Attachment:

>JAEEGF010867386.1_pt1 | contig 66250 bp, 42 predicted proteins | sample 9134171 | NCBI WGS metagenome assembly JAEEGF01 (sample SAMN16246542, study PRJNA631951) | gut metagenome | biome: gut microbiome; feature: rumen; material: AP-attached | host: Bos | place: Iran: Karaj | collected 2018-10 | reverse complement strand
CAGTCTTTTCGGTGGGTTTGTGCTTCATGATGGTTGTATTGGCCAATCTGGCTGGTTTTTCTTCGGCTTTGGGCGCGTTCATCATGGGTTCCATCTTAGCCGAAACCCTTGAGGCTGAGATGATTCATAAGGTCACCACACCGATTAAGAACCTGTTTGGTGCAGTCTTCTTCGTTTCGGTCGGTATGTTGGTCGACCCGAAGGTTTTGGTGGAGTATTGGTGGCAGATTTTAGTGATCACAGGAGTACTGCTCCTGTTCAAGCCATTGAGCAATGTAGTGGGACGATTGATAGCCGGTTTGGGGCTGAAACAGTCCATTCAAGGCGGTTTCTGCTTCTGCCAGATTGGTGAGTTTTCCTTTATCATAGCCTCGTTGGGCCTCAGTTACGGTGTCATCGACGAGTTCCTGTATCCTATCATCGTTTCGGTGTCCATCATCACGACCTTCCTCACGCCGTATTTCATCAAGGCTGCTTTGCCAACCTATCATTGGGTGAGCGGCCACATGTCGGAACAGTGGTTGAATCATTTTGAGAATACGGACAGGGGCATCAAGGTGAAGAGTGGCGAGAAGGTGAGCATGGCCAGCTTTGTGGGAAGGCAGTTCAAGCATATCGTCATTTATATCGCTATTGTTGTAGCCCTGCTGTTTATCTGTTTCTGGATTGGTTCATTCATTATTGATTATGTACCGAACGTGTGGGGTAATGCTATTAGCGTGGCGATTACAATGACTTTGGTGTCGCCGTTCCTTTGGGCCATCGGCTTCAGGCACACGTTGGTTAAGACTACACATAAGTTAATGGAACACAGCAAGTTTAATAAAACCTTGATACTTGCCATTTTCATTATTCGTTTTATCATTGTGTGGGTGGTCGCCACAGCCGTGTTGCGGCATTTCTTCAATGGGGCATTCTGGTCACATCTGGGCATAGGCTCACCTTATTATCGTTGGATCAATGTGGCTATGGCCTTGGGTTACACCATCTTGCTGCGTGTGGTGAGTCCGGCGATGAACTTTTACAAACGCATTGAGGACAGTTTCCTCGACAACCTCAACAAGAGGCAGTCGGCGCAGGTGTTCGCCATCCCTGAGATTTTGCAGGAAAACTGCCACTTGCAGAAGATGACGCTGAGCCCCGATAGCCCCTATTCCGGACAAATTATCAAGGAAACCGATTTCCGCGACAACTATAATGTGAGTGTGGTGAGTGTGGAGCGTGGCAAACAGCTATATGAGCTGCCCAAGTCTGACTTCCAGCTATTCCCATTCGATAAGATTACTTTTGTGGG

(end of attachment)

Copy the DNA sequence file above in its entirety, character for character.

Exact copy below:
>JAEEGF010867386.1_pt1 | contig 66250 bp, 42 predicted proteins | sample 9134171 | NCBI WGS metagenome assembly JAEEGF01 (sample SAMN16246542, study PRJNA631951) | gut metagenome | biome: gut microbiome; feature: rumen; material: AP-attached | host: Bos | place: Iran: Karaj | collected 2018-10 | reverse complement strand
CAGTCTTTTCGGTGGGTTTGTGCTTCATGATGGTTGTATTGGCCAATCTGGCTGGTTTTTCTTCGGCTTTGGGCGCGTTCATCATGGGTTCCATCTTAGCCGAAACCCTTGAGGCTGAGATGATTCATAAGGTCACCACACCGATTAAGAACCTGTTTGGTGCAGTCTTCTTCGTTTCGGTCGGTATGTTGGTCGACCCGAAGGTTTTGGTGGAGTATTGGTGGCAGATTTTAGTGATCACAGGAGTACTGCTCCTGTTCAAGCCATTGAGCAATGTAGTGGGACGATTGATAGCCGGTTTGGGGCTGAAACAGTCCATTCAAGGCGGTTTCTGCTTCTGCCAGATTGGTGAGTTTTCCTTTATCATAGCCTCGTTGGGCCTCAGTTACGGTGTCATCGACGAGTTCCTGTATCCTATCATCGTTTCGGTGTCCATCATCACGACCTTCCTCACGCCGTATTTCATCAAGGCTGCTTTGCCAACCTATCATTGGGTGAGCGGCCACATGTCGGAACAGTGGTTGAATCATTTTGAGAATACGGACAGGGGCATCAAGGTGAAGAGTGGCGAGAAGGTGAGCATGGCCAGCTTTGTGGGAAGGCAGTTCAAGCATATCGTCATTTATATCGCTATTGTTGTAGCCCTGCTGTTTATCTGTTTCTGGATTGGTTCATTCATTATTGATTATGTACCGAACGTGTGGGGTAATGCTATTAGCGTGGCGATTACAATGACTTTGGTGTCGCCGTTCCTTTGGGCCATCGGCTTCAGGCACACGTTGGTTAAGACTACACATAAGTTAATGGAACACAGCAAGTTTAATAAAACCTTGATACTTGCCATTTTCATTATTCGTTTTATCATTGTGTGGGTGGTCGCCACAGCCGTGTTGCGGCATTTCTTCAATGGGGCATTCTGGTCACATCTGGGCATAGGCTCACCTTATTATCGTTGGATCAATGTGGCTATGGCCTTGGGTTACACCATCTTGCTGCGTGTGGTGAGTCCGGCGATGAACTTTTACAAACGCATTGAGGACAGTTTCCTCGACAACCTCAACAAGAGGCAGTCGGCGCAGGTGTTCGCCATCCCTGAGATTTTGCAGGAAAACTGCCACTTGCAGAAGATGACGCTGAGCCCCGATAGCCCCTATTCCGGACAAATTATCAAGGAAACCGATTTCCGCGACAACTATAATGTGAGTGTGGTGAGTGTGGAGCGTGGCAAACAGCTATATGAGCTGCCCAAGTCTGACTTCCAGCTATTCCCATTCGATAAGATTACTTTTGTGGG